call us630-584-4800

Free Consultations

Subscribe to this list via RSS Blog posts tagged in divorce and college

Should You Delay Your Divorce Until Your Child Leaves Home?Some parents who are in failing marriages stay together for the betterment of their children. The seemingly ideal time to divorce is when the youngest child graduates from high school because:

You may feel noble by deciding to delay your divorce for a couple of years until your children have become adults. You are considering the needs of your children before your own. However, postponing a necessary divorce can emotionally damage your children in ways you did not intend:

  1. Your Children Are Continually Exposed to Your Conflicts: Staying married for your children will not fix the problems in your relationship. You will not be able to hide the tension between each other from your children. You will either openly lash out at each other or create an awkward environment by not talking to each other. Your children are learning from you how to interact in relationships.
  2. Your Children Feel at Fault for Your Unhappiness: Your older children will realize that they are the reason you have not gotten a divorce. Rather than admire you for your selflessness, they may feel guilty that they are prolonging your misery. Your children will think of themselves as your burden, which is unhealthy for their emotional development.
  3. Divorce Hurts, No Matter the Age: Postponing your divorce will delay your children’s pain instead of lessening it. Young adults better understand divorce, but your decision will still upset them. They may believe that being older means that they should not share their feelings with you, even though they need your emotional support.
  4. You Are Creating Uncertainty When Your Children Need Certainty: Becoming an adult is a major change in your child's life because he or she is leaving home for the first time and facing new responsibilities. Your home can provide comfort and stability to your children when they are feeling uncertain. By divorcing at the same time that your child leaves home, you have taken away part of your child’s support system and compounded the changes in his or her life.

A Tough Choice

There is not an ideal time in your children’s lives for you to get a divorce because the experience will always cause emotional trauma. Though it feels selfish, you must consider your own emotional health and happiness. A Kane County divorce attorney at Goostree Law Group can provide information to help you decide when you should get a divorce. Schedule a free consultation by calling 630-584-4800.

Last modified on

child college expenses in illinois, kane county child support lawyerThe subject of your child’s future college expenses and who will be responsible for them following the end of your marriage can be difficult to address, especially in the midst of an impending divorce. Whether you and your spouse discussed the funding of your child’s education early on in your marriage or did not discuss it at all, you may be wondering who will be responsible for paying tuition and other expenses once you are separated.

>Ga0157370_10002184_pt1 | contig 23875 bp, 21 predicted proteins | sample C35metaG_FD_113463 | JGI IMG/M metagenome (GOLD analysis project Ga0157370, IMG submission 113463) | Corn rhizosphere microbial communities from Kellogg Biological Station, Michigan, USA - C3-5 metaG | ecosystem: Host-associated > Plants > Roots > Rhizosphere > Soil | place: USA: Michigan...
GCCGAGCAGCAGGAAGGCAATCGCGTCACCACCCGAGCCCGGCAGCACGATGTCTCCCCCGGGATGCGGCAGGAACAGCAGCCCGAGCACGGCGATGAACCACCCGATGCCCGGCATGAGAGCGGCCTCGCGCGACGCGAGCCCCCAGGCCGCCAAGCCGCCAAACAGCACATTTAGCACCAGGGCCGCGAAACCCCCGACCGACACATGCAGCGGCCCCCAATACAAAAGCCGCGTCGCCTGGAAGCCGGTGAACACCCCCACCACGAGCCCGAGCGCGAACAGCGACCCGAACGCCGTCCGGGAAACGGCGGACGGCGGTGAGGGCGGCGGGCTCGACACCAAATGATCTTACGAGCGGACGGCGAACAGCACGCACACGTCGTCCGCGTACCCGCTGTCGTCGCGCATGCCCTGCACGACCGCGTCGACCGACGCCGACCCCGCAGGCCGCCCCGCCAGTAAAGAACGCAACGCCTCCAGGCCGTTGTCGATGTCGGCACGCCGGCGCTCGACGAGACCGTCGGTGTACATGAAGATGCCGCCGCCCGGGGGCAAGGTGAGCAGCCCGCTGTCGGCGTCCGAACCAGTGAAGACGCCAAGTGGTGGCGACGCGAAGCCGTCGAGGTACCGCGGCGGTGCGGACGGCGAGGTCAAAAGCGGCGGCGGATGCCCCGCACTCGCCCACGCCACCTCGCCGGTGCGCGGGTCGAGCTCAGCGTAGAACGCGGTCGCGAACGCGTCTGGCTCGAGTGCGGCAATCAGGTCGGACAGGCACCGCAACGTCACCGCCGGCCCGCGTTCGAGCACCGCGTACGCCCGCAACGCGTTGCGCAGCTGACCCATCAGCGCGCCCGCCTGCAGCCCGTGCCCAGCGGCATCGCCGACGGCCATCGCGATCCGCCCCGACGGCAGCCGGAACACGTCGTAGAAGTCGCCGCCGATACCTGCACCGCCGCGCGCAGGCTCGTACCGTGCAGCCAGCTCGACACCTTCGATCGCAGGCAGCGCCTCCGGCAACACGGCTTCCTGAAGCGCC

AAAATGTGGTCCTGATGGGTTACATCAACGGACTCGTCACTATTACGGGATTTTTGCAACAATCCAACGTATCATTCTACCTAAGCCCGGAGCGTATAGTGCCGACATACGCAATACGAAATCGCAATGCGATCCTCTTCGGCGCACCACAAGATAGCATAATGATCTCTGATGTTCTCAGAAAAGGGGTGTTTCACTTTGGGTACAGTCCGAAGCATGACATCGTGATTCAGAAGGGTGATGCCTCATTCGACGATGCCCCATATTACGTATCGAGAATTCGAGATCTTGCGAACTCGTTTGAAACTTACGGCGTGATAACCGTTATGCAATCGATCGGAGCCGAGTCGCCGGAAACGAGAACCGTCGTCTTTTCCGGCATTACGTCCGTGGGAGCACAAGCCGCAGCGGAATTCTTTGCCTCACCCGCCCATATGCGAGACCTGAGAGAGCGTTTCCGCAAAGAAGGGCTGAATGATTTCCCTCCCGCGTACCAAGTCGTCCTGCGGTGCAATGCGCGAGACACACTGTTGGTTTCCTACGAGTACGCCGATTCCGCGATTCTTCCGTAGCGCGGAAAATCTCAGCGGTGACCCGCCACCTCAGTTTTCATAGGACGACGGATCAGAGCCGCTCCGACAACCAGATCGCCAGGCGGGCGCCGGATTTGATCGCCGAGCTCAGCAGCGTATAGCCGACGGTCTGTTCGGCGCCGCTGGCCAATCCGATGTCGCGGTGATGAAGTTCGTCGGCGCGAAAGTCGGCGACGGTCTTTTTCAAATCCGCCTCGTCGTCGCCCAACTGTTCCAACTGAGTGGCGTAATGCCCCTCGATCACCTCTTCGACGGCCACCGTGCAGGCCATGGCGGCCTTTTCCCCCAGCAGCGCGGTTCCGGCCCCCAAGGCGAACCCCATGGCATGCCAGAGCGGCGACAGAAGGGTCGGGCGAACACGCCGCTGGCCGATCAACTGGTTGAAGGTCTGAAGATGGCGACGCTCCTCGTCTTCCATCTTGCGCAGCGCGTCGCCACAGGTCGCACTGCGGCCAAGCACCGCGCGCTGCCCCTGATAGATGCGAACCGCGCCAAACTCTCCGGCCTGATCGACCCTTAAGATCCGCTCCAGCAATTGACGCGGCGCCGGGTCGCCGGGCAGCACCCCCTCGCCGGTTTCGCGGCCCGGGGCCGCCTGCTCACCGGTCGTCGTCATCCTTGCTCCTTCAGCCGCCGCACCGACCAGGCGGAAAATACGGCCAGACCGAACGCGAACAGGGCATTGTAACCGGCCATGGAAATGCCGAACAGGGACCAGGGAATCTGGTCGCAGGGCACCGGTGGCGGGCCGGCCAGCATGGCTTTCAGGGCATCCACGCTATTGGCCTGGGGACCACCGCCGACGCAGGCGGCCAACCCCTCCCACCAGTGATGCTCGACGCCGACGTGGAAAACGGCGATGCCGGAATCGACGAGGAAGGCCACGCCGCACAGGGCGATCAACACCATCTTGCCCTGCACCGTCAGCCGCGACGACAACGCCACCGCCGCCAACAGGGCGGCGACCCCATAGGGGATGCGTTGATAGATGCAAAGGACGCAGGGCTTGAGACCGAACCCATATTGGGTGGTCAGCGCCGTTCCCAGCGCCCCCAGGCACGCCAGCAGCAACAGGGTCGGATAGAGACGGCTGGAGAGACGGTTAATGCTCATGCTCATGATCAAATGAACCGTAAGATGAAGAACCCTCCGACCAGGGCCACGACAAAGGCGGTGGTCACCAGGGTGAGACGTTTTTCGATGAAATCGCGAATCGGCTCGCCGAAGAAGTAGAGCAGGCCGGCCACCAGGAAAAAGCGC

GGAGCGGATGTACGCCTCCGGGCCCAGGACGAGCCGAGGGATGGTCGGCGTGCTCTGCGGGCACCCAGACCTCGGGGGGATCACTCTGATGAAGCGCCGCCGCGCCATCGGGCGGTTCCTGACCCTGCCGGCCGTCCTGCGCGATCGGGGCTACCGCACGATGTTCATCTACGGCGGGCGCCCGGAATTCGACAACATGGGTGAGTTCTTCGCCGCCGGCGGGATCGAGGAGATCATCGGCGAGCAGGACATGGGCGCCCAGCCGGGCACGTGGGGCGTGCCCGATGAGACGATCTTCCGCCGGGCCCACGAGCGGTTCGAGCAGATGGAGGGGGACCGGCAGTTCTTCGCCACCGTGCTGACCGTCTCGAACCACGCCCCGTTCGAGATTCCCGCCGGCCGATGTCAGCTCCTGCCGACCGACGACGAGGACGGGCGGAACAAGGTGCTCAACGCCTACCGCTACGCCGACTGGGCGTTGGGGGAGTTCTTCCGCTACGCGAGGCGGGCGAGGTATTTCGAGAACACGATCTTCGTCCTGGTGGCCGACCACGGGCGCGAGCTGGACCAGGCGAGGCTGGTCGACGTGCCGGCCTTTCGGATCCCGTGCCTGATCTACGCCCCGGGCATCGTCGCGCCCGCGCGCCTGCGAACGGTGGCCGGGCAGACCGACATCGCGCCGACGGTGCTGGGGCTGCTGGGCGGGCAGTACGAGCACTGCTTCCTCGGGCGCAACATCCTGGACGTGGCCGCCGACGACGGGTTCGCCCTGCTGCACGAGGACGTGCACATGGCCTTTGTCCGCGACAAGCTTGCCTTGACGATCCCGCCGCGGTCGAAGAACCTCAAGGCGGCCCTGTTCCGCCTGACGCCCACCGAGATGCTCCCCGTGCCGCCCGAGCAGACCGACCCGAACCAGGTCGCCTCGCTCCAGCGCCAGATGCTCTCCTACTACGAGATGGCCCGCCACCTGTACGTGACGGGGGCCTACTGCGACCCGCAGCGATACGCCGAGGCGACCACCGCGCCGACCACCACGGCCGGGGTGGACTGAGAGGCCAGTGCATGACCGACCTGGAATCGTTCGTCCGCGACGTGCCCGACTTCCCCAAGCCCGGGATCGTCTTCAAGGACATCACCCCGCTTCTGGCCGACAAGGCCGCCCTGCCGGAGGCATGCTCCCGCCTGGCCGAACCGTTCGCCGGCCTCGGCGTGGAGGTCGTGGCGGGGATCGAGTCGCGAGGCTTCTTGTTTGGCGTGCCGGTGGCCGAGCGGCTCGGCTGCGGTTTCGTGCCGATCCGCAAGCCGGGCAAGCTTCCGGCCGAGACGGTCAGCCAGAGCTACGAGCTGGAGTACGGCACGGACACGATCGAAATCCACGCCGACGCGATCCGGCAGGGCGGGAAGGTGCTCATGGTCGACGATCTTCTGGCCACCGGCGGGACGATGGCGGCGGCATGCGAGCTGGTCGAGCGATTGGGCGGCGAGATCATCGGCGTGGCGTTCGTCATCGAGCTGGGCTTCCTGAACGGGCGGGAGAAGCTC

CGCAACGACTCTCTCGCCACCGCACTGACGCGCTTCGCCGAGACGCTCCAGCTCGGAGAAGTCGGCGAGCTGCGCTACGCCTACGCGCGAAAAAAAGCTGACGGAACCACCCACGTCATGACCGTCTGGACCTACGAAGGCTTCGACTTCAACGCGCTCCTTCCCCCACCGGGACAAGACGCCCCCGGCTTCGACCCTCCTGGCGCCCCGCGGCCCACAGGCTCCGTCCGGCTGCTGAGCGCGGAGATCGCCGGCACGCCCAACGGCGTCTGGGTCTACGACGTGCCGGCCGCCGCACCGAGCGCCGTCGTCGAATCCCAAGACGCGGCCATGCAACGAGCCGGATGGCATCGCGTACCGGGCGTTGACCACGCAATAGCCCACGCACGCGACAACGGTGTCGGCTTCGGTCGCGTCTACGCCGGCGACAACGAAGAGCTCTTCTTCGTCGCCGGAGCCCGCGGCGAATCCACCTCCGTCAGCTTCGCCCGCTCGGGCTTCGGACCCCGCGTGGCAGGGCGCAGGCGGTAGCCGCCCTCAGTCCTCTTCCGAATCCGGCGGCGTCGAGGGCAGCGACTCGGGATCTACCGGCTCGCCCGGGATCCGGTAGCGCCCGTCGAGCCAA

Who Pays for What?

While preparing for your child’s education may not be at the forefront of your mind during the divorce process, there are certain discussions you can have with your spouse and attorney to ensure your child’s education is secure when the time comes for them to attend college. The Illinois Marriage and Dissolution of Marriage Act works in favor of your children and their higher education. Revisions to Illinois state family law in 2016 enabled courts to order a parent to pay for the child’s college if the child is no longer living at home but attending school. Before either parent is ordered to contribute a certain amount to college expenses, however, there are multiple factors that the court takes into account:

Last modified on

Illinois child custody attorney, Illinois family law attorneyIf you have been divorced for many years, you are probably fairly comfortable navigating the world of parenting after a divorce. If you are recently divorced, you might still be trying to determine what works and what does not work in this field. Co-parenting is a collaborative effort and the decisions you and your former partner make are generally driven by your child's academic, social, and medical needs. For many Illinois families, a young adult attending college after high school is one of the events that requires careful planning and cooperation between divorced parents.

Although your son or daughter is legally an adult at this age, it is not uncommon for you and your former partner to continue to support him or her financially. In fact, there may be a clause in your divorce settlement requiring one or both of you to contribute to his or her college expenses. But even if the financial aspect of your roles as parents in your child's college education is squared away, there are other issues you need to clarify. Who will drop your child off to campus? In which home will he or she stay during school breaks? How will expenses outside tuition and fees that your child incurs be handled?

Remember, Your Child Is an Adult

Last modified on
Back to Top